Review: A Duel in Meryton: A Pride and Prejudice Variation, by Renata McMann and Summer Hanford
It's been some time since I dove into an Austen variation and really enjoyed it. Too often we get familiar characters with unchangeable canon character flaws. But Renata McMann and Summer Hanford, authors of A Duel in Meryton, published in 2019, know their audience well and know these characters even better.
Most variation readers are familiar with the trope of giving Colonel Fitzwilliam more stage time, often serving as Darcy's wingman (Bingley being endlessly ineffectual to that end) and helping our leading man elude marriage with either Anne de Bourgh or Caroline Bingley. Though sometimes the Colonel's role is expanded only at Rosings, serving as Darcy's conscience in a way that still fits the original framework. But this Fitzwilliam is landed in a stroke that changes the fortunes of many familiar characters even before the story we know begins.
Having inherited an estate waylaid by financial difficulties in the early chapters of the novel, he arrives in Meryton at Darcy's side as his intellectual equal and social superior. Bingley would fade into the wallpaper and take Jane Bennet with him if it weren't for his wealth being on display while Fitzwilliam keeps his fortunes private and becomes a friendly and familiar face with the families in Meryton in a way that Darcy would never even aspire to.
When Mr. Bennet's cousin Mr. Collins arrives his fortunes, too, are much changed from the canon. The impact that his presence has on Mrs. Bennet and the family, in general, could almost be described as unremarkable. But it's in that lack of bluster and fanfare that we're gifted a very real opportunity for character growth, even if we lose the sly wit usually afforded us in depictions of characters of his or Walter Elliot's ilk. I won't say Mr. Collins became my favorite character this time around, but he certainly jumped further up the line.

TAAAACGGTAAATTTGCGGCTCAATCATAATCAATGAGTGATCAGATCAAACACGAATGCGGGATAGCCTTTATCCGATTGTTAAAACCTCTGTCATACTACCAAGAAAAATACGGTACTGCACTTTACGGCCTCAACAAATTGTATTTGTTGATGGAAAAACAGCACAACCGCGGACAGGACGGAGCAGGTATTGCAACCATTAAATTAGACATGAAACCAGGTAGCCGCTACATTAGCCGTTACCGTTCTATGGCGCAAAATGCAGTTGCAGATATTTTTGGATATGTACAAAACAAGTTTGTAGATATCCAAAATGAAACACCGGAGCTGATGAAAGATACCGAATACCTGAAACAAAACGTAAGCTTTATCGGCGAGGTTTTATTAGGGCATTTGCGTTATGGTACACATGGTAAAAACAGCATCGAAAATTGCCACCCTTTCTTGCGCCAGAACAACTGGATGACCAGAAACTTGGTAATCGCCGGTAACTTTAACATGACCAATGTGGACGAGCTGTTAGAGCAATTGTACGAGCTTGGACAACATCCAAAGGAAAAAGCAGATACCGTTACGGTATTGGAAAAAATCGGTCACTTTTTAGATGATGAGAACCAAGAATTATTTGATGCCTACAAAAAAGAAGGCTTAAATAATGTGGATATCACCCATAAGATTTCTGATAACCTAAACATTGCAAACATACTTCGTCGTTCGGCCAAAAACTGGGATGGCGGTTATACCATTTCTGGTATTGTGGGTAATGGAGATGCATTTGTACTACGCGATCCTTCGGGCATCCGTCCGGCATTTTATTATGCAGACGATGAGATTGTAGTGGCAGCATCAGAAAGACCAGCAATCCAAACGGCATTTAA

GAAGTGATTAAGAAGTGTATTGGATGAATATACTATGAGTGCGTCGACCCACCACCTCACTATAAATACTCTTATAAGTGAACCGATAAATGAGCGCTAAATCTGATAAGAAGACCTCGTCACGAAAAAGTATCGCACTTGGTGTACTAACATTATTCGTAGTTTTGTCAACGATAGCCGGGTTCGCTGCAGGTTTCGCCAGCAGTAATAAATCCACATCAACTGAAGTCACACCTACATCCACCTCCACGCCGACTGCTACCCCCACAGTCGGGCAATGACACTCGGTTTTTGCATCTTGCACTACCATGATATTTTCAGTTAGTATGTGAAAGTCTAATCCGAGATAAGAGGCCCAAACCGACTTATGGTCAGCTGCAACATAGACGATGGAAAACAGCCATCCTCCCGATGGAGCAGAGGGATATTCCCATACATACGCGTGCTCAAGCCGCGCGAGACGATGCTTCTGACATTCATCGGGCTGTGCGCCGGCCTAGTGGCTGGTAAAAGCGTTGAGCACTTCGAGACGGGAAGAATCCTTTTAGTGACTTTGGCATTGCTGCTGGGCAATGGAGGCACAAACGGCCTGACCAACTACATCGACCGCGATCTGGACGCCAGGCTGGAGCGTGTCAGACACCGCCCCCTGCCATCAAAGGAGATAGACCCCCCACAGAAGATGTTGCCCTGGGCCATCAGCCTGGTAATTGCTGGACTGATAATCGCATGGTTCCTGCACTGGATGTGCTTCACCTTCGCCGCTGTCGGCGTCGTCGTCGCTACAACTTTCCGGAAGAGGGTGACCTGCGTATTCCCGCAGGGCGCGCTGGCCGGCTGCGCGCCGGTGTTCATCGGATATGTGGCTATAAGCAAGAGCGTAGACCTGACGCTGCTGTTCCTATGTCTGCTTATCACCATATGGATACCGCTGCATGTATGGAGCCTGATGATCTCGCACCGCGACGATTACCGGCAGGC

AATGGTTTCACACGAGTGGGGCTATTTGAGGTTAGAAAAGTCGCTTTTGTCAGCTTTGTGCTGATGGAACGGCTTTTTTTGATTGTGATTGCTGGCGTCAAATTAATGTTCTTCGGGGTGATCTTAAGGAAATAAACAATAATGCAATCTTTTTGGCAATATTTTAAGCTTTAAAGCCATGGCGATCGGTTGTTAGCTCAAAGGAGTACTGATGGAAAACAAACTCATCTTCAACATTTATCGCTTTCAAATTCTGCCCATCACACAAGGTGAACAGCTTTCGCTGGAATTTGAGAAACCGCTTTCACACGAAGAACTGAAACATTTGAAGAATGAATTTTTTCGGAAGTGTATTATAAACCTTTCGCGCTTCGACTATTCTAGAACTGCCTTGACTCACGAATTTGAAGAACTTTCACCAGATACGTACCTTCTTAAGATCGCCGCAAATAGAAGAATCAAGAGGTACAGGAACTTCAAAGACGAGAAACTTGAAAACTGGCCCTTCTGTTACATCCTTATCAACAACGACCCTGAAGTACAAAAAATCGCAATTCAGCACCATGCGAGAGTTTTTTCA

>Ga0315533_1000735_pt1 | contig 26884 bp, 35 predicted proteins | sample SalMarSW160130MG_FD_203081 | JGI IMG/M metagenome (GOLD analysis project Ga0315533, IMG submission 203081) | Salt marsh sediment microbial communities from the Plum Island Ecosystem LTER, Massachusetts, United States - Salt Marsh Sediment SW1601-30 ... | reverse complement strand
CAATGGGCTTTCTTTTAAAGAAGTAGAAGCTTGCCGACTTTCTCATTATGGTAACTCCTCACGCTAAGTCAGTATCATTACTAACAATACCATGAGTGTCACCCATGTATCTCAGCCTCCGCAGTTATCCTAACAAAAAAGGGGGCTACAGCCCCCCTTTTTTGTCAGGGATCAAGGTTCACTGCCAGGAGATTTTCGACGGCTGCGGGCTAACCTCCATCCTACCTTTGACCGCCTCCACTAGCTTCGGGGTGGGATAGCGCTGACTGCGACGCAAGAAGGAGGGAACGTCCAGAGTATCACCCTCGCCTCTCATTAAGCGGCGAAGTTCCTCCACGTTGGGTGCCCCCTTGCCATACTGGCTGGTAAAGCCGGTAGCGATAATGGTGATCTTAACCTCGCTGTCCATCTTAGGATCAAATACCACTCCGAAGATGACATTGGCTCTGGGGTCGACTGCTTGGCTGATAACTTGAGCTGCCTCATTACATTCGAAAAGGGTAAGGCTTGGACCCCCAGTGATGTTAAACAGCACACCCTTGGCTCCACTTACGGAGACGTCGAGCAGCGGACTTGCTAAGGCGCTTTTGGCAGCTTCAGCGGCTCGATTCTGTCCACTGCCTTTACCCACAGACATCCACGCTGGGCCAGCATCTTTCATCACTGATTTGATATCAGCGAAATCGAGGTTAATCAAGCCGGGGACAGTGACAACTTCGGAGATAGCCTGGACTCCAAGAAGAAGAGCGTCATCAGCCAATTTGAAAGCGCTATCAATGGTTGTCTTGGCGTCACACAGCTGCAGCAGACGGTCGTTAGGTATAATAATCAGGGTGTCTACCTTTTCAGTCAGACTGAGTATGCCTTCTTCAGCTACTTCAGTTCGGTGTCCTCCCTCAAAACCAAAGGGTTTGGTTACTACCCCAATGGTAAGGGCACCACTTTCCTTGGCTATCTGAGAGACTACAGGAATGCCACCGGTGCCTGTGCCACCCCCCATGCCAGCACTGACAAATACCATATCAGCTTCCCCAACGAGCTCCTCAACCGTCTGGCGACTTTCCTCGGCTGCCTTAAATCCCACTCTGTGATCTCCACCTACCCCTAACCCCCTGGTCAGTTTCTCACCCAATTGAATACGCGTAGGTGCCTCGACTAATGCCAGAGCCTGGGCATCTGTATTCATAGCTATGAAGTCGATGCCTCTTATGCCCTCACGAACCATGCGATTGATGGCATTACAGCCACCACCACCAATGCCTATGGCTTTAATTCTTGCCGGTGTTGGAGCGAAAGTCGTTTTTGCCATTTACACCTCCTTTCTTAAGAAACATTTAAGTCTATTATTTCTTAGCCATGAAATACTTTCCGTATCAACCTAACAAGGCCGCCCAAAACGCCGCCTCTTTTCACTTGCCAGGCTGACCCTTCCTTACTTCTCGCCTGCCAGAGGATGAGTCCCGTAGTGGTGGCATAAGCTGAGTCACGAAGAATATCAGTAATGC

It's partly through this familiar-but-different Collins that Darcy is able to endear himself to the Bennets and preserve the endgame of the novel without suffering us through too many of the original characters' pitfalls. But Georgiana Darcy has a hand in this transformation too. One could argue that she's a little less true-to-form than some of the other characters with transformations in this iteration, but given how little time is granted her in the original novel, I'm grateful for her presence and impact here, even if she is a little silly.
Overall, the premise is inventive without taking away the reality of the time period, and it was refreshing to encounter these characters when they've been imbued with more self-awareness and less studied ignorance. And while this version of the story highlights George Wickham as the focal villain of the piece, I think there's a subtle and silent jab at another canon character whose absence from the timeline allows their more developed characters to finally live and breathe.
A Duel in Meryton: A Pride and Prejudice Variation is available now.